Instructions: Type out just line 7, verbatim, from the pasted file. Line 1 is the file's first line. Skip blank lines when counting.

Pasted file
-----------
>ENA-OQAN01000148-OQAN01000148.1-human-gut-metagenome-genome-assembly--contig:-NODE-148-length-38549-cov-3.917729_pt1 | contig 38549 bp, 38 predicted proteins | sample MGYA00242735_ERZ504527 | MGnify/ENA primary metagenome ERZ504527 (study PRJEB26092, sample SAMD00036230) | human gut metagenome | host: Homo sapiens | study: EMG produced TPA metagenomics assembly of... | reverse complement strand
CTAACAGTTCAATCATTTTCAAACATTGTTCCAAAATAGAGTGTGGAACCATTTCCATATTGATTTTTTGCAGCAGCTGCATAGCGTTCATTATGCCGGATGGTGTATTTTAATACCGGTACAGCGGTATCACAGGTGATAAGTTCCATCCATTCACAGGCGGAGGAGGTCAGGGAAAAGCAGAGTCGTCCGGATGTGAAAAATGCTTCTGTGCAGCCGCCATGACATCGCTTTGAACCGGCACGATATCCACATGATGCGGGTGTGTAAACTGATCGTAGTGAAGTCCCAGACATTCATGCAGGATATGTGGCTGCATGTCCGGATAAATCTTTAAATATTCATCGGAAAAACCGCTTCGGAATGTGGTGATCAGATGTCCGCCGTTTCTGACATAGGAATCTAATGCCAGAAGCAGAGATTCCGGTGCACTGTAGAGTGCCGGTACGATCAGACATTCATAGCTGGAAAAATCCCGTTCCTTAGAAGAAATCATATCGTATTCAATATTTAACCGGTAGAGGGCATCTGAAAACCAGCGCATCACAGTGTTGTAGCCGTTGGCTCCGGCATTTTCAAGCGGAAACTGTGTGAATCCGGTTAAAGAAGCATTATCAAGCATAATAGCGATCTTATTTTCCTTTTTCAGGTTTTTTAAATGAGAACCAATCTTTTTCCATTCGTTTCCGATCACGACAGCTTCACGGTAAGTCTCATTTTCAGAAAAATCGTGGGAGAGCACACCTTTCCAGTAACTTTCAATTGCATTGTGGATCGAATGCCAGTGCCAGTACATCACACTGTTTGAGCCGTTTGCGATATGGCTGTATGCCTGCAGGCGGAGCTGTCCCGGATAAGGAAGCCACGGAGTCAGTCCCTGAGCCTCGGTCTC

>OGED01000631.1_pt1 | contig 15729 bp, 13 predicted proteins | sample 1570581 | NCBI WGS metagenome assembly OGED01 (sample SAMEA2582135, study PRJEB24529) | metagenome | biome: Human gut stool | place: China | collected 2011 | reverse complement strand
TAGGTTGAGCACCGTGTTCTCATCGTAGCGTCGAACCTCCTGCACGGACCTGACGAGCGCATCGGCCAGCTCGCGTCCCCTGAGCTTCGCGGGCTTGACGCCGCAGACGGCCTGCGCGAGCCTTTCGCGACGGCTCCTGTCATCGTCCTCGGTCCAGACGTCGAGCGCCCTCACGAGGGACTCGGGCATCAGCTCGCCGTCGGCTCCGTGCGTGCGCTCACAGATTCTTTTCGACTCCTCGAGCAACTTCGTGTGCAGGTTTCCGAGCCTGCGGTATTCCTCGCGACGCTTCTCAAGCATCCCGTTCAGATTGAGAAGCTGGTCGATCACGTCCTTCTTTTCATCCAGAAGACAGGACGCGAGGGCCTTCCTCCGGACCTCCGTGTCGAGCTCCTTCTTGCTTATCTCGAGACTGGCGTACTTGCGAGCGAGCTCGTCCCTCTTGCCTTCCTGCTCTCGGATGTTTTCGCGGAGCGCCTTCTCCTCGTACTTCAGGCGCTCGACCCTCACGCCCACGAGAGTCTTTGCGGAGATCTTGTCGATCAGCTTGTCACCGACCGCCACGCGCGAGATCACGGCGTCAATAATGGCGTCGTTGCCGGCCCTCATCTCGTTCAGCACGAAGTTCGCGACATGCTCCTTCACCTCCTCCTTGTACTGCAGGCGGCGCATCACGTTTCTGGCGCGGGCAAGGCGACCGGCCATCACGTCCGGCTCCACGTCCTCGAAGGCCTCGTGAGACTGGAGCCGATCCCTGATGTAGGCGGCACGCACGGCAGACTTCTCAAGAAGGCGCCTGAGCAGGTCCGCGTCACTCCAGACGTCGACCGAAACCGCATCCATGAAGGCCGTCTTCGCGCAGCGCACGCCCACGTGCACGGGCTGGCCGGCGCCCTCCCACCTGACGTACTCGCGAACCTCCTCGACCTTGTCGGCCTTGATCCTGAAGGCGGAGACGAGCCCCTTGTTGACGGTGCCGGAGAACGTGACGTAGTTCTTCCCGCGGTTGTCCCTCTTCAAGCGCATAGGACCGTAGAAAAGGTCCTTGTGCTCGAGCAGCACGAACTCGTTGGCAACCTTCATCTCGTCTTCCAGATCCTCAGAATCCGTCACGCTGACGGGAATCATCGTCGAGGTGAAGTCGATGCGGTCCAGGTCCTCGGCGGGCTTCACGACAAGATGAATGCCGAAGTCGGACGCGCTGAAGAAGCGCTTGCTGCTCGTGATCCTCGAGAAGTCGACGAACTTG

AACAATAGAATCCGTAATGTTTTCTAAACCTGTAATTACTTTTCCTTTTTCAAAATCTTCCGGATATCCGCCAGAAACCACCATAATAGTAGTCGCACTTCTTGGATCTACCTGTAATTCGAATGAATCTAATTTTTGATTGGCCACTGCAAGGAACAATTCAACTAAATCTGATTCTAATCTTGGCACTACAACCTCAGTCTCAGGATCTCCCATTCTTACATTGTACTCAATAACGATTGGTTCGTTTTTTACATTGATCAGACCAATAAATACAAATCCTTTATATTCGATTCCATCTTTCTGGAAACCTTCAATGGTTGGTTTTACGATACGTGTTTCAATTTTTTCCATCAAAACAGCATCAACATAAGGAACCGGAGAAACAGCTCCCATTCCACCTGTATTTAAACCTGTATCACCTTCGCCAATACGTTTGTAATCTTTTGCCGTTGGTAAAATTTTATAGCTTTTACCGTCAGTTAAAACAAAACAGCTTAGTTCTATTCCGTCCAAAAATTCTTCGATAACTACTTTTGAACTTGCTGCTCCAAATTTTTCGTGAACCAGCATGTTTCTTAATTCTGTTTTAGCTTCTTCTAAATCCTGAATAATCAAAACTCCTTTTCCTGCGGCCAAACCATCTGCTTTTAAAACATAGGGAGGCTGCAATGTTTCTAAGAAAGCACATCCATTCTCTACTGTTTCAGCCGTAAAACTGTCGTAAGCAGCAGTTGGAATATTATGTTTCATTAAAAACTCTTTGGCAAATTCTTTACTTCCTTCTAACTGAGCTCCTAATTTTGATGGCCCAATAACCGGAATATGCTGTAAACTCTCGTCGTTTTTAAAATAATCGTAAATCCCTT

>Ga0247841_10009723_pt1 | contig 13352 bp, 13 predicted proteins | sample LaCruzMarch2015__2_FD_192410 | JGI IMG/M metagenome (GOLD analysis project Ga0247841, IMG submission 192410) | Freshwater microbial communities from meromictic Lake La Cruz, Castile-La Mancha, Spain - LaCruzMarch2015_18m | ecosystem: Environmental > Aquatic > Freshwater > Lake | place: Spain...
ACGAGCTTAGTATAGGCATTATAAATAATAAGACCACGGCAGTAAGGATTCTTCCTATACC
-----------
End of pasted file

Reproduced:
ACGAGCTTAGTATAGGCATTATAAATAATAAGACCACGGCAGTAAGGATTCTTCCTATACC